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Corvus albus

Corvus albus , Photo: Michael Lahanas

Cladus: Eukaryota
Supergroup: Opisthokonta
Regnum: Animalia
Subregnum: Eumetazoa
Cladus: Bilateria
Cladus: Nephrozoa
Cladus: Deuterostomia
Phylum: Chordata
Subphylum: Vertebrata
Infraphylum: Gnathostomata
Superclassis: Tetrapoda
Classis: Aves
Subclassis: Carinatae
Infraclassis: Neornithes
Parvclassis: Neognathae
Ordo: Passeriformes
Subordo: Passeri
Parvordo: Corvida
Superfamilia: Corvoidea
Familia: Corvidae
Genus: Corvus
Species: Corvus albus

Name

Corvus albus Statius Müller, 1776

Reference

Des Ritters C. von Linne...vollstandiges Natursystem. Supplement p.85

Vernacular names
Internationalization
Afrikaans: Witborskraai
Deutsch: Schildrabe
English: Pied Crow
Français: Corbeau pie
日本語: ムナジロガラス
Nederlands: Witborstraaf

The Pied Crow (Corvus albus) is a widely distributed African bird species in the crow genus.

Structurally, the Pied Crow is better thought of as a small crow-sized Raven, especially as it can hybridise with the Somali Crow (Dwarf Raven) where their ranges meet in the Horn of Africa. Its behaviour, though, is more typical of the Eurasian Carrion Crows, and it may be a modern link (along with the Somali Crow) between the Eurasian crows and the Common Raven.


Description
Closeup

It is approximately the size of the European Carrion Crow or a little larger (46–50 cm in length) but has a proportionately larger bill, slightly longer tail and wings, and longer legs. As its name suggests, its glossy black head and neck are interrupted by a large area of white feathering from the shoulders down to the lower breast. The tail, bill and wings are black too. The eyes are dark brown. The white plumage of immature birds is often mixed with black. It resembles the White-necked and Thick-billed Ravens but has a much smaller bill.[1]

The voice is described as a harsh "ar-ar-ar-ar" or "karh-karh-karh".[2]

Taxonomy

The Pied Crow was first described in 1776 by Statius Muller. Its specific name is the Latin adjective albus, meaning "white".

Distribution and habitat

This species, Africa's most widespread member of the genus Corvus, occurs from Sub-Saharan Africa, specifically Senegal, Sudan, Somalia and Eritrea down to the Cape of Good Hope and on the large island of Madagascar, the Comoros islands, Aldabra, Zanzibar, Pemba and Fernando Po. It inhabits mainly open country with villages and towns nearby. It does not occur in the equatorial rainforest region. It is rarely seen very far from human habitation, though it is not as tied to the urban way of life as the House Crow (Corvus splendens) of Asia, and may be encountered far from human habitation in Eritrea.[1]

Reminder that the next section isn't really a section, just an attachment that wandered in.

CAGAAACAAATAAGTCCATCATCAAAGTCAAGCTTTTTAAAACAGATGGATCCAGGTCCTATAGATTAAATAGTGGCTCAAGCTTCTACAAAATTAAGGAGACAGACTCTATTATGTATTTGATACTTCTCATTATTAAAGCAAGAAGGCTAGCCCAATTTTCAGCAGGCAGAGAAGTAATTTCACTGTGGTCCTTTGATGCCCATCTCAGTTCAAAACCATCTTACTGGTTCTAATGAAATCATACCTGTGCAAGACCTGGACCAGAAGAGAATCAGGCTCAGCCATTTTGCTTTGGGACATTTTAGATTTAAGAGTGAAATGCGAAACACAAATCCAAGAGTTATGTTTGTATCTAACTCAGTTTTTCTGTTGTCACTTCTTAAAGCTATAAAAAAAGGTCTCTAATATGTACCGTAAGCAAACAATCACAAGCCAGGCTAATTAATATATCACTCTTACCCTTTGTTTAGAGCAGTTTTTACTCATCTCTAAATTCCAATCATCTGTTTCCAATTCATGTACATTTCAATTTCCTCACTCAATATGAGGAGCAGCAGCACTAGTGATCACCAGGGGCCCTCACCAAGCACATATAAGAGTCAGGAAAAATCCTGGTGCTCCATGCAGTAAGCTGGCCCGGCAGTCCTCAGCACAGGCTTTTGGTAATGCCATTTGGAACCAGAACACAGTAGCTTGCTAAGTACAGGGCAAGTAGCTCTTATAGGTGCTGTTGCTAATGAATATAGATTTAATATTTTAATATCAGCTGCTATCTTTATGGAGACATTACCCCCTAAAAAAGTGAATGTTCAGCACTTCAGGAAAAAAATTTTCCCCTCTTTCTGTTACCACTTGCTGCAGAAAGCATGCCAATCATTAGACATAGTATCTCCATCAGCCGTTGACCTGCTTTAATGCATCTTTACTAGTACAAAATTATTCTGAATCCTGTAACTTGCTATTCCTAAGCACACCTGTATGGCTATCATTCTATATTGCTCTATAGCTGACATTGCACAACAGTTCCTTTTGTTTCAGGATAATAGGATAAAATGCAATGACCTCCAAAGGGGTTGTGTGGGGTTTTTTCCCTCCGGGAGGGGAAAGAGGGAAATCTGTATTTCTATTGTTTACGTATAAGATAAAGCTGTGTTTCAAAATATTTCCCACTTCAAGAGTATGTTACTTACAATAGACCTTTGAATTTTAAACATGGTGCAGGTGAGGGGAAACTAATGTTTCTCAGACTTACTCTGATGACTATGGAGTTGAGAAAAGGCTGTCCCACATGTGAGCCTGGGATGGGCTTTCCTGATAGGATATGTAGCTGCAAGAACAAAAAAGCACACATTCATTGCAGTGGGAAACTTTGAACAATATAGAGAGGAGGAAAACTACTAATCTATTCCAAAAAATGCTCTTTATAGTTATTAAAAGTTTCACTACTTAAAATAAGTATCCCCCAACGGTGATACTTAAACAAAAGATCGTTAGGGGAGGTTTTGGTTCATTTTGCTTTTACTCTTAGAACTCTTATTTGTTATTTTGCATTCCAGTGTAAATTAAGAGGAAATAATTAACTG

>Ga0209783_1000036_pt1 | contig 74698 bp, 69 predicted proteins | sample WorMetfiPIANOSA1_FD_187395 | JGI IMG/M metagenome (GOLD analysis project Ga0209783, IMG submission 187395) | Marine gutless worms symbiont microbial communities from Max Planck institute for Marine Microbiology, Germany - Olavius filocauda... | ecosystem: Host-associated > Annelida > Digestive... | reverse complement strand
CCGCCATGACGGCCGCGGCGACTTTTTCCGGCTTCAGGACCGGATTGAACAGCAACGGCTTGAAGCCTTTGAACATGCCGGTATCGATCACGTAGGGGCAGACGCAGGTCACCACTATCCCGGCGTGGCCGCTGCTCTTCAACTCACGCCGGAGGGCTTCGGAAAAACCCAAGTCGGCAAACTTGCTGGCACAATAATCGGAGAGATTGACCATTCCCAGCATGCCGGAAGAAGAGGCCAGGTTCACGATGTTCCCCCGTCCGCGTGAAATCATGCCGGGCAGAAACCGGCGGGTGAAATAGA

Behaviour


Pied Crows are generally encountered in pairs or small groups, although an abundant source of food may bring large numbers of birds. The species behaves in a similar manner to the Hooded and Carrion Crows.[3] In Dakar, birds have been observed mobbing passing Ospreys and Snake Eagles but avoiding Black Kites.

Diet

Most of its food is obtained from the ground such as insects and other small invertebrates, small reptiles, small mammals, young birds and eggs, grain, peanuts, carrion and any scraps of human food and fruit.[4] It has been recorded killing and eating roosting Fruit Bats and is frequently seen (sometimes in huge numbers) scavenging around slaughterhouses.

Reproduction

The nest is usually built in tall, isolated trees, though sometimes smaller specimens are used, depending on availability. The cross supports of telephone poles are also frequently used, and both sexes build the nest. A clutch of 3–6 eggs is laid from September to November (depending on latitude) and are pale green spotted with various shades of brown. The eggs are normally covered when the incubating female leaves the nest. Incubation is 18–19 days and the young are usually fledged by around 45 days. Both sexes rear the young.[3]

References

* BirdLife International (2004). Corvus albus. 2006. IUCN Red List of Threatened Species. IUCN 2006. www.iucnredlist.org. Retrieved on 12 May 2006. Database entry includes justification for why this species is of least concern.

1. ^ a b Goodwin, p. 132
2. ^ Goodwin, p. 134
3. ^ a b Goodwin, p. 133
4. ^ Goodwin, pp. 132-33


Cited text

* Goodwin D. (1983). Crows of the World. Queensland University Press, St Lucia, Qld. ISBN 0-7022-1015-3.

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Source: Wikipedia, Wikispecies: All text is available under the terms of the GNU Free Documentation License